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They’re Watching! Modeling Appropriate Coping Skills for Your Child

A child’s brain absorbs much more than we think: your actions, words, tone of voice, and even your emotions. They are sponges, and we are the water. It’s easy for us to forget that we are constant models for our children. Too often, I hear parents tell me, “I probably shouldn’t have said or done that in front of my kid.” So what’s the good news? You can totally use your own actions to your advantage! Here are some quick tips for modeling the very behavior you want to see in your child.

  1. Put words to your emotion – If you’re having a big feeling (anger, frustration, worry), pause for a moment to recognize it. If your child is around, say the emotion out loud. Example: “Wow, I just realized I am feeling really frustrated right now.” It helps to even describe what that emotion physically feels like for you. Example: “I can what I’m feeling is ‘frustration’ because my heart started to beat really fast and I started to feel warm.”
  2. Model calm strategies for managing your own emotions – Once you identify the emotion as stated above, now model an appropriate coping skill. Some strategies include pausing and taking big deep breaths, taking a break from the task you are doing, or counting to 20. Verbalizing what you are doing is essential as well. Example: “Since I’m feeling frustrated right now, I’m going to take 5 deep breaths to calm down my body and my brain.”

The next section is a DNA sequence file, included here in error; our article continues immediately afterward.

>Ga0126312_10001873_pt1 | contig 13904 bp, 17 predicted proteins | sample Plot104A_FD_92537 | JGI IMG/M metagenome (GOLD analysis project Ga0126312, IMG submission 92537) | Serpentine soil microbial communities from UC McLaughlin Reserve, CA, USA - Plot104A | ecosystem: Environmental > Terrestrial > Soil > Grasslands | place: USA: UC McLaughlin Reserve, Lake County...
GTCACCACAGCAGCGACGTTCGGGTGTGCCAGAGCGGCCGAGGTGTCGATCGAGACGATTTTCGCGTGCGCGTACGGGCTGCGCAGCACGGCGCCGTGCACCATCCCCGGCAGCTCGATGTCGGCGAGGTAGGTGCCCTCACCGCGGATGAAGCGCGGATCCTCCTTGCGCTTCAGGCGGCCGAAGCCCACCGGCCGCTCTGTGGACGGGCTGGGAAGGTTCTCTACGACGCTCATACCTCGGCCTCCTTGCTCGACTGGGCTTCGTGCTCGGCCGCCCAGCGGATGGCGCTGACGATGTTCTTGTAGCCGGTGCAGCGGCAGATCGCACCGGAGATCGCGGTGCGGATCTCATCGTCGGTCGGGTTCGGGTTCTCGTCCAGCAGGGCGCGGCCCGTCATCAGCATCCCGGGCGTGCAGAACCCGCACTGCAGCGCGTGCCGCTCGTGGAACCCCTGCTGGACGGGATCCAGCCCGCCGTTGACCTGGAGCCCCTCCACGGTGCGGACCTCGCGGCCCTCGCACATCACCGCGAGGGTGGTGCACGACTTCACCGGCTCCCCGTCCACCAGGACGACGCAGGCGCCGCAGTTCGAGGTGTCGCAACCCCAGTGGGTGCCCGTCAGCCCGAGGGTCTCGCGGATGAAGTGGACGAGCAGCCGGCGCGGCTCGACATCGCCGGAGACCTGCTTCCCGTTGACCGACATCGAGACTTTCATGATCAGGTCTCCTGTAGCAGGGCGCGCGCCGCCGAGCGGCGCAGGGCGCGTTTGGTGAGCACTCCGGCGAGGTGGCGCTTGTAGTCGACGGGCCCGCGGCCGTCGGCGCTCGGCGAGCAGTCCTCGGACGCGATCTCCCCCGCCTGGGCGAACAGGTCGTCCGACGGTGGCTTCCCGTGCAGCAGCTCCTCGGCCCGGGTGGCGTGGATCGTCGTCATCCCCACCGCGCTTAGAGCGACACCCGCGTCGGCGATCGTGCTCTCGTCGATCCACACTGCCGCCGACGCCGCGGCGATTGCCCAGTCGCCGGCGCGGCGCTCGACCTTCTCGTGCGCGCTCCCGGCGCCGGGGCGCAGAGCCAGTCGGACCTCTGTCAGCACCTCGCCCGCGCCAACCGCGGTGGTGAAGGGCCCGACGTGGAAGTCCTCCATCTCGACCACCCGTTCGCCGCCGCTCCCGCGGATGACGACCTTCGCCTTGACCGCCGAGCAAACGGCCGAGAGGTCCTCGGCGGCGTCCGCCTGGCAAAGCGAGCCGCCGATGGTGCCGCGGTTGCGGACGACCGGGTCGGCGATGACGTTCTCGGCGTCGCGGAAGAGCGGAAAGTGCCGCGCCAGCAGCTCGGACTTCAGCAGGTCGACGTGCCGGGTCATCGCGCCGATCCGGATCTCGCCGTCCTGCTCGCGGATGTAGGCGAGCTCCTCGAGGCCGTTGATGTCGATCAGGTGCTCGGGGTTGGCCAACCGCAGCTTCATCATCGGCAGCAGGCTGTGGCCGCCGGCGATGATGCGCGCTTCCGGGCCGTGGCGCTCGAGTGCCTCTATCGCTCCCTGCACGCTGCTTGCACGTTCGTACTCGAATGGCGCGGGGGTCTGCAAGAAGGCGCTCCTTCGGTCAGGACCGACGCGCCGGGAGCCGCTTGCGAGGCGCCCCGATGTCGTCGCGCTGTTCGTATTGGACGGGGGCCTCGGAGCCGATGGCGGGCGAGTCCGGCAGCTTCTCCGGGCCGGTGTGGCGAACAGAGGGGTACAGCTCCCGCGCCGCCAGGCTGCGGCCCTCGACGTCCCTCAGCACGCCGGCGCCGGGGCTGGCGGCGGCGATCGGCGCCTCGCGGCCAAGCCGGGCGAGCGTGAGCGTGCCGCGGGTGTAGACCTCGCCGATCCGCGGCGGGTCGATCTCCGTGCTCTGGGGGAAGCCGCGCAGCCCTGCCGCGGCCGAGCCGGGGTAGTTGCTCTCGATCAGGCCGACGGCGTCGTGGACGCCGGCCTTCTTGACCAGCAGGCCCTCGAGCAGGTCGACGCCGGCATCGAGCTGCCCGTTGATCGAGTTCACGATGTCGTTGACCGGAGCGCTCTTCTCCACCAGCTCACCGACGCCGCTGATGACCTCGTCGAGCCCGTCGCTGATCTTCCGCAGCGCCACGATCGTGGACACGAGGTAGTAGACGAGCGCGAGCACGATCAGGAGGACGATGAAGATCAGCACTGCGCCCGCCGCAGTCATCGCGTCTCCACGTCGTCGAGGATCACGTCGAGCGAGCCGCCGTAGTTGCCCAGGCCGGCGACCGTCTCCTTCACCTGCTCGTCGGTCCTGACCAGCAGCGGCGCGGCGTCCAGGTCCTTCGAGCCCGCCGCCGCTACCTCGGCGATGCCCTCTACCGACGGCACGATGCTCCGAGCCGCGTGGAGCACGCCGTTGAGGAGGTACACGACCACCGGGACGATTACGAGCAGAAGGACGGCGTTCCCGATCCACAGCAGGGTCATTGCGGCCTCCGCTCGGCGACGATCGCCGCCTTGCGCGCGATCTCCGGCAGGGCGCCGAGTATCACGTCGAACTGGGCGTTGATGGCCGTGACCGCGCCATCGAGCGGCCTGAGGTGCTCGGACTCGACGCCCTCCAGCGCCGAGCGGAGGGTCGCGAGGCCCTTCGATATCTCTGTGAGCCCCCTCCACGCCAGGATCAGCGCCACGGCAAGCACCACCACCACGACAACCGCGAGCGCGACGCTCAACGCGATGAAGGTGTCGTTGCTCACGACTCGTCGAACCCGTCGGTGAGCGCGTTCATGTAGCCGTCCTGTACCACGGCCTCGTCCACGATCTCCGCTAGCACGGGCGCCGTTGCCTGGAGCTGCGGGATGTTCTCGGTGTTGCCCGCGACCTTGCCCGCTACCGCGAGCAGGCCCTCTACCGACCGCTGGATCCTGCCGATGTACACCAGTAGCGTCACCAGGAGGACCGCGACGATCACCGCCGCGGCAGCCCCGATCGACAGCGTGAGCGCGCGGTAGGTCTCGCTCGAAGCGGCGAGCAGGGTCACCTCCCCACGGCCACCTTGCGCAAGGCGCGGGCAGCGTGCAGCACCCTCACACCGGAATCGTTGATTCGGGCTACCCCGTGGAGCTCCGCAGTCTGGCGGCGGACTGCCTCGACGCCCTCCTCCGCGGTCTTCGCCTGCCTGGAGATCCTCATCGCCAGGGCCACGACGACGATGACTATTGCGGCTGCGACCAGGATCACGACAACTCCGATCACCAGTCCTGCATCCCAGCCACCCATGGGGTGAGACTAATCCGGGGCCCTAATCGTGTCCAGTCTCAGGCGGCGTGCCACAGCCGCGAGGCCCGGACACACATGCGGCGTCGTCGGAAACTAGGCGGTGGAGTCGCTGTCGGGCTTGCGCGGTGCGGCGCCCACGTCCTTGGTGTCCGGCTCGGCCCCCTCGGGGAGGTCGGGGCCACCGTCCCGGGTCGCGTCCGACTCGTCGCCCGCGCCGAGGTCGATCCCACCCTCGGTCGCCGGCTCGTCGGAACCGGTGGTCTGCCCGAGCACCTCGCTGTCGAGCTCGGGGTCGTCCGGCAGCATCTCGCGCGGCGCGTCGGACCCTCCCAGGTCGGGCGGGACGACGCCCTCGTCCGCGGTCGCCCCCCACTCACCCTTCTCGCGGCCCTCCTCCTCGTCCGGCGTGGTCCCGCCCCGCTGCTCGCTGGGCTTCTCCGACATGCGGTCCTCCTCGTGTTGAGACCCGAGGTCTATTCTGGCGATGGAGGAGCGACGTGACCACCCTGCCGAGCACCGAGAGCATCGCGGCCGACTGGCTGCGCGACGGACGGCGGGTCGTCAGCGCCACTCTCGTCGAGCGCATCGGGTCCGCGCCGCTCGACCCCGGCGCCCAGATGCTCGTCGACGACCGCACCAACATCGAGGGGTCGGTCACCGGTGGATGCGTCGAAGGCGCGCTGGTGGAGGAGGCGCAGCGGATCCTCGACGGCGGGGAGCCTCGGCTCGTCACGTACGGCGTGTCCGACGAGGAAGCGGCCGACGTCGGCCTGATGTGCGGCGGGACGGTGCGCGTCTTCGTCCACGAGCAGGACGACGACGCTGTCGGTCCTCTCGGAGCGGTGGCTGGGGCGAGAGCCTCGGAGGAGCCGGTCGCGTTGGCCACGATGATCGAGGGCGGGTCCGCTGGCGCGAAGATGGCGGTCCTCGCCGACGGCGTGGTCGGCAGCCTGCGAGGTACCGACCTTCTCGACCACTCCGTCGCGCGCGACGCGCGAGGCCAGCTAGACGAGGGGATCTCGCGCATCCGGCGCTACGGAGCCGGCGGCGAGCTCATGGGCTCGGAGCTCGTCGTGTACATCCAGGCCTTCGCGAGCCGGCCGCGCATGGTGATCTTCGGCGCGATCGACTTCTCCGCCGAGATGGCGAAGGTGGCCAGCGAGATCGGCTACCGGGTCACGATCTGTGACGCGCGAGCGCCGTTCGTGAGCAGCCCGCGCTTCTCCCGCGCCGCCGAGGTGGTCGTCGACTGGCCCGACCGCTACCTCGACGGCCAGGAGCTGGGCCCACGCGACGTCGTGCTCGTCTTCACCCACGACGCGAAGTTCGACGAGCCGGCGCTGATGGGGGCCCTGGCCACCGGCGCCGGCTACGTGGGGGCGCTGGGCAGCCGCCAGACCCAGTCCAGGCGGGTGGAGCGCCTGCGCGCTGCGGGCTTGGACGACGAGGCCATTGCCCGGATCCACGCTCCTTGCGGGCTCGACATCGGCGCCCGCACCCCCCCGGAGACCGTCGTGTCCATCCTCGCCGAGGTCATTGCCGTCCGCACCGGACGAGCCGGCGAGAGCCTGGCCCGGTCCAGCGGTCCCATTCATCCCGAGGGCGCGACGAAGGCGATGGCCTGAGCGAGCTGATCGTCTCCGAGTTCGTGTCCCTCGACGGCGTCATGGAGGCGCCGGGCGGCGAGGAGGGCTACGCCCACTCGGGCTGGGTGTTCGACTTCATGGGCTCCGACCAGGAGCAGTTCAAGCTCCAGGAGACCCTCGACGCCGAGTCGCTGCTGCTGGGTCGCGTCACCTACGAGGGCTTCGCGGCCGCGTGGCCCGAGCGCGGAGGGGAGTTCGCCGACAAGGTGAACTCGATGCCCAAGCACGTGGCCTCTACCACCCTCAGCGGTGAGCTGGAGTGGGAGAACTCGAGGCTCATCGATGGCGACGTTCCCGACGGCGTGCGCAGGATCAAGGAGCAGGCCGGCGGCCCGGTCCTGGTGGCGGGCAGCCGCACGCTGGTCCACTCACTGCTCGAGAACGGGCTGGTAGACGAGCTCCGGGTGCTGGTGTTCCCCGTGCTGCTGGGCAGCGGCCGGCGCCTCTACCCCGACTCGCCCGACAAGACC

3. Set boundaries – I often hear parents express frustration with how they act in front of their children. Set boundaries and expectations as parents that are consistent with your significant other or any other caregiver. For example, agree that when an argument begins, use a universal signal with other adults to pause the possibly escalating conversation and continue when you are confident your kids aren’t present. Use these moments to acknowledge the above strategies as well. An example from mom to dad: “This topic is making me feel a little frustrated, so let’s take a break to cool off and we can continue this conversation at a later time.” Making sure you both follow through is very important!
  4. Validate the emotions your family experiences – Always acknowledge emotions, whether positive or negative. We need to teach children that it’s okay to experience any emotion they may have, while also showing them that the next part is learning how to manage those emotions appropriately. Even if your child is having a tantrum for something that’s not going their way, validate that emotion. Example: “I understand you’re feeling frustrated right now because you can’t go to your friend’s house. I would feel that way too.” Once you validate, then you can move into problem solving mode.

Remember, none of us are perfect. Do your best and acknowledge and learn from your mistakes. Your kids are blessed to have you as parents.